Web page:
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Stayin’ alive: How private practices can survive regulatory risk and fines

Article

Regulatory violations can lead to substantial fines which severely impact a practice’s financial stability.

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Risk management is crucial for protecting a practice against the fallout from potential lawsuits and malpractice claims. By proactively mitigating these risks, private practices can gain operational efficiencies and minimize vulnerabilities.

In today’s rapidly evolving healthcare landscape, private practices face an unprecedented challenge from corporate entities. McKinsey's 2020 report shed light on the striking disparity between the financial resilience of corporatized practices and hospitals compared to their private counterparts during the pandemic. There’s an urgency for private practices to empower themselves to thrive in this competitive environment—and addressing regulatory risk is at the top of the list.

In this article, we will delve into innovative strategies designed to bolster the efficiency, cash flow, and overall resilience of your private practice. By exploring these approaches, you can safeguard your practice against unforeseen adversities, such as regulatory penalties or lawsuits, and gain the tools necessary to navigate these turbulent times and emerge stronger than ever.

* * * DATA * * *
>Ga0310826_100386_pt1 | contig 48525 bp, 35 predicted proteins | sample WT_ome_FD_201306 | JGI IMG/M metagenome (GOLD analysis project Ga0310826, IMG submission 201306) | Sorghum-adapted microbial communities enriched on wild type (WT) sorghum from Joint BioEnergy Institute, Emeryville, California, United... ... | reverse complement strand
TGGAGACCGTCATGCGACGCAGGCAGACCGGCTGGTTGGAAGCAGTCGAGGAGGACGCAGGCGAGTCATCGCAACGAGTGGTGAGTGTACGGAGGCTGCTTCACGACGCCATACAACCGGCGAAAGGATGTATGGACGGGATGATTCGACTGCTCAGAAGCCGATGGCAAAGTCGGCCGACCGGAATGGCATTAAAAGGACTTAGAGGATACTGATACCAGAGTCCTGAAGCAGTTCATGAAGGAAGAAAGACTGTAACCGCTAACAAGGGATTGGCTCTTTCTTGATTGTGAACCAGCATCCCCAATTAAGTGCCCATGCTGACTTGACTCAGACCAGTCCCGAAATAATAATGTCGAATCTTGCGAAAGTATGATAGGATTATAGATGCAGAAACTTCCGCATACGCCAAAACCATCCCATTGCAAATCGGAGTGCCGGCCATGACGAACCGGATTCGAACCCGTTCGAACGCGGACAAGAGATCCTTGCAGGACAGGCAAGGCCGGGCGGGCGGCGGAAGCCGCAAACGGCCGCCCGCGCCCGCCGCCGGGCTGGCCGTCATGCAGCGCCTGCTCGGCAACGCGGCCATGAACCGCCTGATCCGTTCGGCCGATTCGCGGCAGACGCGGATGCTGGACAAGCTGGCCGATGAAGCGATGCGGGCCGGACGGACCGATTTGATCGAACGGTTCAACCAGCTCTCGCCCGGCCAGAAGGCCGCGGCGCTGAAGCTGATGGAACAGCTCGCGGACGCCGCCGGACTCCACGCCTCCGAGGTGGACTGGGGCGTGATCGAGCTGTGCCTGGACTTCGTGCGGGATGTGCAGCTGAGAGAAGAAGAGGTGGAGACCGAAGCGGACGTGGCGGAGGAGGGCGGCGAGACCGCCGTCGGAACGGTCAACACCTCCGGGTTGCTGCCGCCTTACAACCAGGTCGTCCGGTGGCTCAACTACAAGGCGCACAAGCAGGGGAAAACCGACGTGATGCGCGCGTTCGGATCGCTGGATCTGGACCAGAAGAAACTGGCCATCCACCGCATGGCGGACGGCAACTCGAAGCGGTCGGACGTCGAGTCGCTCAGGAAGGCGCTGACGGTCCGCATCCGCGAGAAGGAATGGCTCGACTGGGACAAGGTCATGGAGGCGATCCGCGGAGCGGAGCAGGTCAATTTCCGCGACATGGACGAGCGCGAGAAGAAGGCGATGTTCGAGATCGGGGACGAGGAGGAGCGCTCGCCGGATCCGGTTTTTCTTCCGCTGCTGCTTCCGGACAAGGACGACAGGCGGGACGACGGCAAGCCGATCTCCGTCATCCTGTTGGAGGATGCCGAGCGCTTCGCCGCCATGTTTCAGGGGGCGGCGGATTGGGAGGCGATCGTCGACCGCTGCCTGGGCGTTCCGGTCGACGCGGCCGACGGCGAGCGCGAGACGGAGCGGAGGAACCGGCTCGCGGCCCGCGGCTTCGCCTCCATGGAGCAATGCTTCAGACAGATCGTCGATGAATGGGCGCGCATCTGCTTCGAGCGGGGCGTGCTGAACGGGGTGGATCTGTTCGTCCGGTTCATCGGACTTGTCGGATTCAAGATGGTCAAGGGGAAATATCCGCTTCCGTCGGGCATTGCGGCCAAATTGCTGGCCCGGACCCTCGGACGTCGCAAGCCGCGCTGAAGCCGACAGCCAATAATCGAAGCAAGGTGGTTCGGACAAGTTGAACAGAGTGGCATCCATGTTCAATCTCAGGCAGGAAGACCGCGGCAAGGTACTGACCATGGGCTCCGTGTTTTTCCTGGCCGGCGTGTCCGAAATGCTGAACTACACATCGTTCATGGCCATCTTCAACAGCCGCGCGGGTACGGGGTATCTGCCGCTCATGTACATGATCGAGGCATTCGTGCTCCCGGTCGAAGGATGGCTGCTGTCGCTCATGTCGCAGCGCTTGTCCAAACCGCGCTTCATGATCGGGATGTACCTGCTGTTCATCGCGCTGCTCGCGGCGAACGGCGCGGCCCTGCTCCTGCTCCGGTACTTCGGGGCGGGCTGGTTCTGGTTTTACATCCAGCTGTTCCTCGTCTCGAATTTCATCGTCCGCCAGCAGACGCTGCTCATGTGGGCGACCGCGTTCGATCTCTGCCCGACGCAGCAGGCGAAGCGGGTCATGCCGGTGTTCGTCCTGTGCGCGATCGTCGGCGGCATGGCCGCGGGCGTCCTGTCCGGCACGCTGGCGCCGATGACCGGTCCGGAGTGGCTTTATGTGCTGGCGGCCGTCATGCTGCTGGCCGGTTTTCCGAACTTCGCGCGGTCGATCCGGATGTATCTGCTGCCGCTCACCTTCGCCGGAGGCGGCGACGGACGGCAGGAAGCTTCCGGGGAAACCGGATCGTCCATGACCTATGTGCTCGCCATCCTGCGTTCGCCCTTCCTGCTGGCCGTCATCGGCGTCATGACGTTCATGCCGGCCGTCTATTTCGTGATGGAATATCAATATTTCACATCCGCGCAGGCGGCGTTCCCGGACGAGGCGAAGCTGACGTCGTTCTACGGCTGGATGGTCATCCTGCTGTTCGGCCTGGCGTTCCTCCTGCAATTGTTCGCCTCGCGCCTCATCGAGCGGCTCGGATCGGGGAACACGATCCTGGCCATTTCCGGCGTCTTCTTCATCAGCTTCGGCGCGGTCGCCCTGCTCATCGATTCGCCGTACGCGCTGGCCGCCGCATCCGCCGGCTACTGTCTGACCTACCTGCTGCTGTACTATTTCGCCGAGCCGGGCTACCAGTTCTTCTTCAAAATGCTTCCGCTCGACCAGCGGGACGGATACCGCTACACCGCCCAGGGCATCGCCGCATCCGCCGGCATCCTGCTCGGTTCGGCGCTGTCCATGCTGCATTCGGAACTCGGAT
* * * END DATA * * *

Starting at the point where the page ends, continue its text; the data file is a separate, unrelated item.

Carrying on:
Financial strain on doctors

Private medical practices have traditionally been an attractive option for physicians looking to operate independently and build their own brand. However, a recent report from the Physicians Advocacy Institute indicates that the landscape is changing. Corporate-owned practices have grown by 25% as independent private practices are bought out or abandoned in favor of hospital or corporately owned practices.

The pandemic has accelerated the consolidation of medical practices, with around 83,000 doctors becoming employees of hospitals or larger corporate entities. This shift is driven by the financial strain posed by the pandemic, as both hospitals and corporate entities provide guaranteed salaries and hours, whereas private practices cannot. For those who own and operate a private practice, bankruptcy is a real threat, given the previously incurred debts, tough regulatory compliance, administrative costs, and the external squeeze of hospitals and big insurers.Top of FormBottom of Form